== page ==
Hotel and “Bristol Eye” plan for Harbourside

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An area of land running alongside Bordeaux Quay could be transformed by a ‘Bristol Eye’ big wheel alongside a new luxury boutique hotel and a host of other facilities.

The £24 million concept has been put forward to Bristol City Council by Manor Property Group, to create a major tourist attraction, luxury hotel overlooking St Augustine’s Reach, a floating restaurant and a covered area for market stalls and events.

The site, owned by Bristol City Council has been earmarked for leisure use with the development of a ‘statement building’.

CODA Architects, of Queen Charlotte Street, Bristol have been working on designs; discussions have started with Hotel Indigo, an Intercontinental Group Hotel brand to potentially launch a new hotel with management by Interstate.

Mark Bailey, Development Director at Manor Property Group, a company established some 35 years ago, said: “We’ve been working on this scheme for around 18 months, having assembled an excellent team to deliver each element of this exciting offer.  It would provide a new focus in the heart of Bristol bringing jobs, investment and extend the city’s leisure use.

“We would be looking to work with local restaurateurs to occupy those elements of the scheme and have already had some preliminary talks with the city council.”

Architect Ronnie Rennoldson, founding director of CODA Architects, whose existing works include many of Bristol’s hospital buildings and the Blaise Castle Café building, is especially pleased with the design for the hotel which appears to be “floating” in mid-air.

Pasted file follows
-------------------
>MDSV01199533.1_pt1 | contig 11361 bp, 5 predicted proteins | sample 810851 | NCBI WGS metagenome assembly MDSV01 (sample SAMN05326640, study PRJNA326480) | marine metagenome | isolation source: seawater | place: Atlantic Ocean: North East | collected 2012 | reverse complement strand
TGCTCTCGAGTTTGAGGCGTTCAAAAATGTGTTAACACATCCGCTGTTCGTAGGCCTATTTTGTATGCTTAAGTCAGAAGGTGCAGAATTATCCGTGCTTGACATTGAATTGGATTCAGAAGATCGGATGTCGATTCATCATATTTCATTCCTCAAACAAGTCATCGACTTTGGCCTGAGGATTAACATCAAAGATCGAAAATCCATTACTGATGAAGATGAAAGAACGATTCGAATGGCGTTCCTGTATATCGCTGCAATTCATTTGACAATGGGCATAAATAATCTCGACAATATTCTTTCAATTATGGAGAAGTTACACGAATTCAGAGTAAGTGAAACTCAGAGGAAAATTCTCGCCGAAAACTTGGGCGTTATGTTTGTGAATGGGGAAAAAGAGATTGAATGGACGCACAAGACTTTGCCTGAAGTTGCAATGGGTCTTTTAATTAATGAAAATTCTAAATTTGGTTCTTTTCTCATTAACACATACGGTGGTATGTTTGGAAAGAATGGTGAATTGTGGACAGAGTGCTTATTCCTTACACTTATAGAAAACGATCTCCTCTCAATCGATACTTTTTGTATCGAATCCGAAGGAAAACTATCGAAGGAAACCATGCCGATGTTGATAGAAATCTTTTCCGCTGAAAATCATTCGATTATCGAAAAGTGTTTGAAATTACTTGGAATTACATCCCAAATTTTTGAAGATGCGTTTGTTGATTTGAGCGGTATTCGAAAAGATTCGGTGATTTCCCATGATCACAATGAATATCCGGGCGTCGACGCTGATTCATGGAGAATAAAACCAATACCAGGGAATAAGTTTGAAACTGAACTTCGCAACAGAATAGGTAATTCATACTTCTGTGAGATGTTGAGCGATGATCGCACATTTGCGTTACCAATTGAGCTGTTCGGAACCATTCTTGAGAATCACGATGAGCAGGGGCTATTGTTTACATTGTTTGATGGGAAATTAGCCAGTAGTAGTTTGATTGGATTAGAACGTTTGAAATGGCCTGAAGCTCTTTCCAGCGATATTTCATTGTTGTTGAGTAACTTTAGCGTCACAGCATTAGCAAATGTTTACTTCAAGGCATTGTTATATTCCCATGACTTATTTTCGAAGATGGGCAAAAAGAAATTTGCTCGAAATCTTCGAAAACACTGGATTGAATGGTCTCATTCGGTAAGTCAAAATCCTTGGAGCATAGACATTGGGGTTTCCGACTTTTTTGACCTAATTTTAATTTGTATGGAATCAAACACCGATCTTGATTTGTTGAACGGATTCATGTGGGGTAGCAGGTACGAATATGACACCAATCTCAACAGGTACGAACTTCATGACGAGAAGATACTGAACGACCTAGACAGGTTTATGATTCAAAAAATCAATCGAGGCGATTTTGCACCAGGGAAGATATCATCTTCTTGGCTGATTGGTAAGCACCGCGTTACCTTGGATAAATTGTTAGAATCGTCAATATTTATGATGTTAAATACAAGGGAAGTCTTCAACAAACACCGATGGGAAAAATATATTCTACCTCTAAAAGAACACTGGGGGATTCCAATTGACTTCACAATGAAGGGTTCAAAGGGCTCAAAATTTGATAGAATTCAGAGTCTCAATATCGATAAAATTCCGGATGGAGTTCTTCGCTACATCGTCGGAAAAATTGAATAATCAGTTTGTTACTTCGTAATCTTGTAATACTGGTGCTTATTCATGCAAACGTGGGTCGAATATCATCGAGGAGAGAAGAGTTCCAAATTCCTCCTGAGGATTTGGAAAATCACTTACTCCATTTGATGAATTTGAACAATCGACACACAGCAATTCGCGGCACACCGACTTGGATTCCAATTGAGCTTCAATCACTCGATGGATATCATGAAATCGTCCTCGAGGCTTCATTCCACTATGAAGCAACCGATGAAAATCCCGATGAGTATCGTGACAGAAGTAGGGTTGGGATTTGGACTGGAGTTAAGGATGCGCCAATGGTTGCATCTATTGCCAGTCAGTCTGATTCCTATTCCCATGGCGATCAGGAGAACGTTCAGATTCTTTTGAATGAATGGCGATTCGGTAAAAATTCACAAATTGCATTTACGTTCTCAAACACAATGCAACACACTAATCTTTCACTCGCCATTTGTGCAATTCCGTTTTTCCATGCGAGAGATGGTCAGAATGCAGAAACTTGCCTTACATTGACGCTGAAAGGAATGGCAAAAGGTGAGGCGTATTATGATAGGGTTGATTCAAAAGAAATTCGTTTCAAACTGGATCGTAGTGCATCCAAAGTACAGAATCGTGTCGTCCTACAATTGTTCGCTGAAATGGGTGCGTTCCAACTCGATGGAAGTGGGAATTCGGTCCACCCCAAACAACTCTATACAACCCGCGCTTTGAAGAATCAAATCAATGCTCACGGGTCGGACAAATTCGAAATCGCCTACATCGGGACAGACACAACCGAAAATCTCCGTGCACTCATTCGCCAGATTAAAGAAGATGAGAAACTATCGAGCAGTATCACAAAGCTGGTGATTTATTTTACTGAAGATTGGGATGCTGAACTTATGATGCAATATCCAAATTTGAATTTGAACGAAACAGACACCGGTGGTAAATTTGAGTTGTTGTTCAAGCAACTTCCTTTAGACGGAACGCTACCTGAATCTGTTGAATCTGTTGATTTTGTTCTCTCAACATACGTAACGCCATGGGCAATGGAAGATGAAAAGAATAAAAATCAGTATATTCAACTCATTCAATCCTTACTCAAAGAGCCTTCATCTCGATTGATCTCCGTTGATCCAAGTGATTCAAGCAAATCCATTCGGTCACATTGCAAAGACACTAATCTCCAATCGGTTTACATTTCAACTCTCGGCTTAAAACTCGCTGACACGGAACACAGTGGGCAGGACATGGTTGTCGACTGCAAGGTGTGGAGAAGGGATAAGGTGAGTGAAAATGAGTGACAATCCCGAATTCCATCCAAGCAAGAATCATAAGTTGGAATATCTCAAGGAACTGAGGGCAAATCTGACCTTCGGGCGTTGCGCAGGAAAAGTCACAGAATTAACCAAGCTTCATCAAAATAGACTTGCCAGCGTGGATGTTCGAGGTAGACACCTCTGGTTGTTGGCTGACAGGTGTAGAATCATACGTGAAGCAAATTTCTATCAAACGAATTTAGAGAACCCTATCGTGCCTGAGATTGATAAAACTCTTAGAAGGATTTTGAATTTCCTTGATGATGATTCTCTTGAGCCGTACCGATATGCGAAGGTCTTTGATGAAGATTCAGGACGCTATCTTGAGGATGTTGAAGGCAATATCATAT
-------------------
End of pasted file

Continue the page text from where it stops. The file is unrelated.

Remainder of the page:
He said: “The ground floor would have a small reception area for the hotel widening out to a glass open space. In effect the hotel is on stilts floating above the public area.

“We’ve designed a ‘roofed over’ public space which itself, creates an atmospheric route to the existing Lloyds amphitheatre, as well as an all-weather protection for outdoor markets and events. The 125 bed hotel has restaurants and a bar beneath and enjoys views of the harbour-side location from a rooftop restaurant.

“The wheel would be larger than the temporary structures that have been erected to date in central Bristol whilst in context with the locale, it would be a prominent feature attracting attention and tourists while affording unique views of St Mary Redcliffe, waterfront area of the city and city centre.

“The overall height of the building gives presence and the facilities provided meet the leisure needs of the city. We don’t believe this area is right for residential and offices and should be somewhere that the people of Bristol can enjoy.

“The inclusion of a floating restaurant accessed from a pontoon in St Augustine’s Reach would connect with Bristol’s maritime heritage and be another exciting venue for the city.”

Details of the proposed scheme have been sent to city councillors and local interest groups to open initial discussions about the future of the land, which has been called Waterfront Square.

The proposed scheme includes:

· A 125-bedroom luxury hotel.
· A big wheel attraction
· Approx 70 permanent jobs.
· A floating restaurant.
· Roofed over, paved and landscaped event space.
· Restaurants and cafes.

A small exhibition showing visuals of the scheme is on show in the windows of CODA Architects, Queen Charlotte Street and Welsh Back, Bristol from January 11 to January 18.